by jonnhrr
 
R36 Combine Coach wrote:
Adams_Umass_Boston wrote:What about Brookville? The PCC's could be sent to them for complete overhaul if they really wanted to keep them.
As mentioned, Brookville's PCC-IIs are basically a new car in a 1947 body. SF Muni also sent its Market Street PCCs to Brookville for overhaul and rewiring work in recent years, but retained their original form without a "PCC-II" rebuild. The latter allows for continued operation with original historic character. (Market Street Railway expects the PCCs to last at least 80+ more years!)
SEPTA's PCC-II's have not worked out well from reports I have seen various places. I don't know if that is the fault of Brookville's implementation; or whether it was a bad design, or what. So the T should proceed cautiously if it decides to go that route. It may be that the low-tech route that SF has taken might be better, unless they learn from SEPTA/Brookville's mistakes and find a better way to do a "PCC-III".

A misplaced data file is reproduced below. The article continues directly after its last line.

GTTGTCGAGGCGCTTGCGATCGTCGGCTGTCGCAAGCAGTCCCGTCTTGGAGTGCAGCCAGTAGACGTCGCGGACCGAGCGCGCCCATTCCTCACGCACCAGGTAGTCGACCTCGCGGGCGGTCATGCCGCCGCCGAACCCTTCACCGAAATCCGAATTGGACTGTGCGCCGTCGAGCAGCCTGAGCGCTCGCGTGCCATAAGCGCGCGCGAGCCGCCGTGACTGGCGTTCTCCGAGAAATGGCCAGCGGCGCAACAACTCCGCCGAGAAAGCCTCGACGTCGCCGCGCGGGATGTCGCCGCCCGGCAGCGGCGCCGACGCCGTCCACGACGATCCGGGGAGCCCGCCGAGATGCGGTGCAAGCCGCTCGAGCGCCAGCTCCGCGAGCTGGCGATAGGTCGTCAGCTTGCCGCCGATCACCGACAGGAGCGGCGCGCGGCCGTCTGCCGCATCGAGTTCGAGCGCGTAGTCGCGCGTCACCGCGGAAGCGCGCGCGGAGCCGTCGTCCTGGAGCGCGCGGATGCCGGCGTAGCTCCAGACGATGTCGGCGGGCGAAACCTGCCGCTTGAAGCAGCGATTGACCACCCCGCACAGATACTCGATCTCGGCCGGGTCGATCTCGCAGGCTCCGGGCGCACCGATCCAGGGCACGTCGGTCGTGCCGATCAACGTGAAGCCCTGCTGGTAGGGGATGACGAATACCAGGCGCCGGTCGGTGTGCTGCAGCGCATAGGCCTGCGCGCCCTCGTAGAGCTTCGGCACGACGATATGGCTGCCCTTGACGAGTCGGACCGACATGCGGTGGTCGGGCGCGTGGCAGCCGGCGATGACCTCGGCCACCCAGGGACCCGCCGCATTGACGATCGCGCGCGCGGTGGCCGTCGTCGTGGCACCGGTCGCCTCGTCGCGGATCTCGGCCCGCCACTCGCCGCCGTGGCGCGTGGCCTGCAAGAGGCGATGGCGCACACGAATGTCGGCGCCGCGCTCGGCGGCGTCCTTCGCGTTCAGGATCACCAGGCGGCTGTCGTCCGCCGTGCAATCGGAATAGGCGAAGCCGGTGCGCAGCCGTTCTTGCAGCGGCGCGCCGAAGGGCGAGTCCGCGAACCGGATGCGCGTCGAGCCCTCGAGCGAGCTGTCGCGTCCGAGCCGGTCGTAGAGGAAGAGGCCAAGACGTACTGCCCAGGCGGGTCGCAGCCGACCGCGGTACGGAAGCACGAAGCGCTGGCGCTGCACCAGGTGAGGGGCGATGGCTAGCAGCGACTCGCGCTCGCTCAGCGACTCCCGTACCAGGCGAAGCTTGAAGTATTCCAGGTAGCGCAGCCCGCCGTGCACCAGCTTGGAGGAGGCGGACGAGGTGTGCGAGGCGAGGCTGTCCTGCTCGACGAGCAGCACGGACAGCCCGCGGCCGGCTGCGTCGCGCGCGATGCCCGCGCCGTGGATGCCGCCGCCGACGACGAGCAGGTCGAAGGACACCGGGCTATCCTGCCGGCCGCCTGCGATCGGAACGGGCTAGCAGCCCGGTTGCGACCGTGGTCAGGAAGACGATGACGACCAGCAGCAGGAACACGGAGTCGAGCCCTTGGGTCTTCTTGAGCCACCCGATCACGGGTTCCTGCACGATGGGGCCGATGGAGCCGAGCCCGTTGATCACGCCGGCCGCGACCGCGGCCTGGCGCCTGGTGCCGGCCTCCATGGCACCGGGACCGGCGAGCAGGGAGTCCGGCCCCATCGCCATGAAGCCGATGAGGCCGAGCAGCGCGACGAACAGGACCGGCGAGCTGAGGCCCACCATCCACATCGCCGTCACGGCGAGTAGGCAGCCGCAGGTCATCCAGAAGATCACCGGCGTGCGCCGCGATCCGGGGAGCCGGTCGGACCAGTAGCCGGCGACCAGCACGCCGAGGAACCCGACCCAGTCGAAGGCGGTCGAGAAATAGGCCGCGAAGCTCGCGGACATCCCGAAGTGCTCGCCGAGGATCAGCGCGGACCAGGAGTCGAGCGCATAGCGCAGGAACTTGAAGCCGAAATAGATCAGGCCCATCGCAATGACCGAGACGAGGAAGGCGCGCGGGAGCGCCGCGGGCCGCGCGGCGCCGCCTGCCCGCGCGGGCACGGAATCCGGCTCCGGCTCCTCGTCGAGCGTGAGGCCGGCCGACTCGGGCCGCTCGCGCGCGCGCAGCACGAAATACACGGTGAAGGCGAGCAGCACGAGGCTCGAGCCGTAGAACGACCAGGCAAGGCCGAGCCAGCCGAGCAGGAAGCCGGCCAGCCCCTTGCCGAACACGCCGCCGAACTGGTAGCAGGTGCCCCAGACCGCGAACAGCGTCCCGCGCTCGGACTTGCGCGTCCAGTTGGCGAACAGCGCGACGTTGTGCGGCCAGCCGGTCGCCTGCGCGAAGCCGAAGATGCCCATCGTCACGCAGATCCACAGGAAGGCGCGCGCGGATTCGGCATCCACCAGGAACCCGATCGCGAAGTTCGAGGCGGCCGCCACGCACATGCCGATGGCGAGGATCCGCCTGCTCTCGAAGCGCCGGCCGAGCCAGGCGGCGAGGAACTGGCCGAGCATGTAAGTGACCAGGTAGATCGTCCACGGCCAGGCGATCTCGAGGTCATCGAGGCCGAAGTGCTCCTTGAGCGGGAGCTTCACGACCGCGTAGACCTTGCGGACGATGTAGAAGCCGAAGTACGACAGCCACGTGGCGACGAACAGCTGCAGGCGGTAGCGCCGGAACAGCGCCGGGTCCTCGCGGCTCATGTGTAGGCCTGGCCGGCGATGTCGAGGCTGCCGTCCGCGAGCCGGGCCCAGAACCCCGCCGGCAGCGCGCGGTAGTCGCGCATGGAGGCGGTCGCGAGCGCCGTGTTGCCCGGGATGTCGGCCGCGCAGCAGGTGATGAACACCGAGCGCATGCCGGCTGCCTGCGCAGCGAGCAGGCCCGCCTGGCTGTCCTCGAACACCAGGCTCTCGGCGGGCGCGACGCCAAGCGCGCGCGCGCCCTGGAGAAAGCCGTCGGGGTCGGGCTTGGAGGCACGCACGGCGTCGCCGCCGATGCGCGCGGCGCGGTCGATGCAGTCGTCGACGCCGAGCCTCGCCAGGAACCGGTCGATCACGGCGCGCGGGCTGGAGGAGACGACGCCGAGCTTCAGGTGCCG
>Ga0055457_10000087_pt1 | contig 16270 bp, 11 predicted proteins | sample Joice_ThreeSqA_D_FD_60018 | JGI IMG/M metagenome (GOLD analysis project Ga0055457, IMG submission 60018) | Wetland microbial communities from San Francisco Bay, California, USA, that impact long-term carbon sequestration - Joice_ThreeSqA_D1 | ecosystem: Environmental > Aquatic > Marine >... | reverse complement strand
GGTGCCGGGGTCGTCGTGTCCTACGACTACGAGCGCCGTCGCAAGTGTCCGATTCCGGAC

Jon
  by rhodiecub2
 
If there is the possibility of using either type 7 or type 8 trains on the Mattapan line, would it be possible to have it run two trains instead of just one?
  by Disney Guy
 
Most of the time not enough passenger load for two car Type 7 - Type 8 trains. (This would be almost equal to 3 PCC cars.)

If 2 car trains were run then the wait time between trains would end up being much greater.
  by MarcoVincenzo